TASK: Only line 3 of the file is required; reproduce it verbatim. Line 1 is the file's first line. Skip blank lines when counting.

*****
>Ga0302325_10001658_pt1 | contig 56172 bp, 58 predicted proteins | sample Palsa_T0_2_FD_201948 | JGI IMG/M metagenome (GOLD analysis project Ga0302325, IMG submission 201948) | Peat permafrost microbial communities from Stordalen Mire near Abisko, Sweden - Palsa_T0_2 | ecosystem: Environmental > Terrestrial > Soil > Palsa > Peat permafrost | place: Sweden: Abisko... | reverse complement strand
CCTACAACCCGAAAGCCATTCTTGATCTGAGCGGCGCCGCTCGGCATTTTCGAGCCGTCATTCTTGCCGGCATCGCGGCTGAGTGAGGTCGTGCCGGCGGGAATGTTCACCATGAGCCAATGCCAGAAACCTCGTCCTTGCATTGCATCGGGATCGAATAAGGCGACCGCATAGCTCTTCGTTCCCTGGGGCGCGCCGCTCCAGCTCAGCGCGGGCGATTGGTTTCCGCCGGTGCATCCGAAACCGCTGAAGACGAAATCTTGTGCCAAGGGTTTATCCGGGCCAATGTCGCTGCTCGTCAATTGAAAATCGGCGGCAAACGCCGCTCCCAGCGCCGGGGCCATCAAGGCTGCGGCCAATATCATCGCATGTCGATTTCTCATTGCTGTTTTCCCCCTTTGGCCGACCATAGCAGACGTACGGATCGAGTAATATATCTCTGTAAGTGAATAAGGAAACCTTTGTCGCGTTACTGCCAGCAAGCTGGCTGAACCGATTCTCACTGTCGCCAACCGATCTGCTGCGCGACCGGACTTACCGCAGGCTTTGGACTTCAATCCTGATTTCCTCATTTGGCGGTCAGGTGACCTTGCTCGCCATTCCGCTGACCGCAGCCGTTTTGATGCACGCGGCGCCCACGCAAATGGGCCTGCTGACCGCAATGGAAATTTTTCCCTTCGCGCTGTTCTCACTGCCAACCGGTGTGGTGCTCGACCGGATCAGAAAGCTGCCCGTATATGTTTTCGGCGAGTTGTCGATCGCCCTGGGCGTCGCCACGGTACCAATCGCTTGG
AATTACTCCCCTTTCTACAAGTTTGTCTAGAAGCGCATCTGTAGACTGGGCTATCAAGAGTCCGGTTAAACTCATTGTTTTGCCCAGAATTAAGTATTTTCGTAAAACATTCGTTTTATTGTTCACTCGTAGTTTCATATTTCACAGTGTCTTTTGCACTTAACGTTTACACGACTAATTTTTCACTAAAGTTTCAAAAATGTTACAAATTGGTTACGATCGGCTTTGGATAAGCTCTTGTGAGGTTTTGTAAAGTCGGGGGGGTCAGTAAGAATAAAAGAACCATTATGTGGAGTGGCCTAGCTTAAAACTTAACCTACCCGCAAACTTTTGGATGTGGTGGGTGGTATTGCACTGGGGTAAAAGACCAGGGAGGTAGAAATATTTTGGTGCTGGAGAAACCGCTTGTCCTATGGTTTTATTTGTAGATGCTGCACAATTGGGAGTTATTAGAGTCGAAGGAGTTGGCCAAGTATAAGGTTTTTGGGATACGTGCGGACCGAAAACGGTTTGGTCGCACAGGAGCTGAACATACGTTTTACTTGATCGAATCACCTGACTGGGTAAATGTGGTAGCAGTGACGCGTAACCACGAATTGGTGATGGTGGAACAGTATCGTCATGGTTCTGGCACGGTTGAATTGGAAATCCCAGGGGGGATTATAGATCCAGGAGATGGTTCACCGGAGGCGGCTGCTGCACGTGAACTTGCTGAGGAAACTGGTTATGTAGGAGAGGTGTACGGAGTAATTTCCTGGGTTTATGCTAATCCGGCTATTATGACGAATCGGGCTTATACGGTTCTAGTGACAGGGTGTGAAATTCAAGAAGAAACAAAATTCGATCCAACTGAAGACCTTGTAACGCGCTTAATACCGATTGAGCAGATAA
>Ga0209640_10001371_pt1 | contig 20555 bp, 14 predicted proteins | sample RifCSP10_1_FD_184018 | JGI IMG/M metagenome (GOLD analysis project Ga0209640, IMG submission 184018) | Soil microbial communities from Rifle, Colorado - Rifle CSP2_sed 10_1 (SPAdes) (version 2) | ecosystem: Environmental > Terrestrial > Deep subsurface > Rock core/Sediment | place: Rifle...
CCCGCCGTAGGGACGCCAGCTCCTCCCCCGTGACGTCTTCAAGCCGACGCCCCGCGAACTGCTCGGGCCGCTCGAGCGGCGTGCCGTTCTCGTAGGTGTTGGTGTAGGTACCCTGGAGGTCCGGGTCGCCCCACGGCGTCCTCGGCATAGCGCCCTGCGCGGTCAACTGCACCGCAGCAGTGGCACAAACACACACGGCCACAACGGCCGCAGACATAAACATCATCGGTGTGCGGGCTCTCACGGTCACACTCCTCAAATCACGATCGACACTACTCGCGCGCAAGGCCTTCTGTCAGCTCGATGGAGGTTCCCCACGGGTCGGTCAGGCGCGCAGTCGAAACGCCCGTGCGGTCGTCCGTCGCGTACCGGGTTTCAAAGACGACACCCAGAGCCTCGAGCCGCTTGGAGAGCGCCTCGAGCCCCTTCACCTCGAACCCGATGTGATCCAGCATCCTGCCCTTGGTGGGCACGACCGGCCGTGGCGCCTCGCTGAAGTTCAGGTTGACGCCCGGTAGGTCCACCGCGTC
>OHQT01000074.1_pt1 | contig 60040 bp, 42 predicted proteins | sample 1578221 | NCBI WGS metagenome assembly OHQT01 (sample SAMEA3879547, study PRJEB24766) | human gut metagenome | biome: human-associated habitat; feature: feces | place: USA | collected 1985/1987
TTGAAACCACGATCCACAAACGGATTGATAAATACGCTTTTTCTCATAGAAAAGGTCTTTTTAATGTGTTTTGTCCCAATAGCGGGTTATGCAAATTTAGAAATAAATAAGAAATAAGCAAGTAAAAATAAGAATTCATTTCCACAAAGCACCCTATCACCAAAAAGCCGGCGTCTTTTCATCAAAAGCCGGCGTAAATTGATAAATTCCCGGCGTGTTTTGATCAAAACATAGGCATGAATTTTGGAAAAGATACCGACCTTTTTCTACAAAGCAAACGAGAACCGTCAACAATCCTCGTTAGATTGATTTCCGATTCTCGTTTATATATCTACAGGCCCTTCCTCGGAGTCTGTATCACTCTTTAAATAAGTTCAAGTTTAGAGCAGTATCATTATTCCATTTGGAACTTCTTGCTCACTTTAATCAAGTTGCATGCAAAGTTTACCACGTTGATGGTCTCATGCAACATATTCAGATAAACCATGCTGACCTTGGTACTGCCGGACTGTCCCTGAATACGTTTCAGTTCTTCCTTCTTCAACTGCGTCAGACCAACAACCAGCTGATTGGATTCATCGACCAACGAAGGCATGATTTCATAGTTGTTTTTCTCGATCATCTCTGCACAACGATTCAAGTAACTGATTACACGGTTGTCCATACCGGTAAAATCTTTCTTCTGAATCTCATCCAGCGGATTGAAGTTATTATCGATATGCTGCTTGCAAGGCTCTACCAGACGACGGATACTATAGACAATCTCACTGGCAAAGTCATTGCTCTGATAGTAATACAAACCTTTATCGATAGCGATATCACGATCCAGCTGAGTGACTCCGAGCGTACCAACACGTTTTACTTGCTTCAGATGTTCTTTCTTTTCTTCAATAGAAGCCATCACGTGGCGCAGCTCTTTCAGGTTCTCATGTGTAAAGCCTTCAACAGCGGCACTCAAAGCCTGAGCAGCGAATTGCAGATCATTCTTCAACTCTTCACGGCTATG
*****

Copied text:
AATTACTCCCCTTTCTACAAGTTTGTCTAGAAGCGCATCTGTAGACTGGGCTATCAAGAGTCCGGTTAAACTCATTGTTTTGCCCAGAATTAAGTATTTTCGTAAAACATTCGTTTTATTGTTCACTCGTAGTTTCATATTTCACAGTGTCTTTTGCACTTAACGTTTACACGACTAATTTTTCACTAAAGTTTCAAAAATGTTACAAATTGGTTACGATCGGCTTTGGATAAGCTCTTGTGAGGTTTTGTAAAGTCGGGGGGGTCAGTAAGAATAAAAGAACCATTATGTGGAGTGGCCTAGCTTAAAACTTAACCTACCCGCAAACTTTTGGATGTGGTGGGTGGTATTGCACTGGGGTAAAAGACCAGGGAGGTAGAAATATTTTGGTGCTGGAGAAACCGCTTGTCCTATGGTTTTATTTGTAGATGCTGCACAATTGGGAGTTATTAGAGTCGAAGGAGTTGGCCAAGTATAAGGTTTTTGGGATACGTGCGGACCGAAAACGGTTTGGTCGCACAGGAGCTGAACATACGTTTTACTTGATCGAATCACCTGACTGGGTAAATGTGGTAGCAGTGACGCGTAACCACGAATTGGTGATGGTGGAACAGTATCGTCATGGTTCTGGCACGGTTGAATTGGAAATCCCAGGGGGGATTATAGATCCAGGAGATGGTTCACCGGAGGCGGCTGCTGCACGTGAACTTGCTGAGGAAACTGGTTATGTAGGAGAGGTGTACGGAGTAATTTCCTGGGTTTATGCTAATCCGGCTATTATGACGAATCGGGCTTATACGGTTCTAGTGACAGGGTGTGAAATTCAAGAAGAAACAAAATTCGATCCAACTGAAGACCTTGTAACGCGCTTAATACCGATTGAGCAGATAA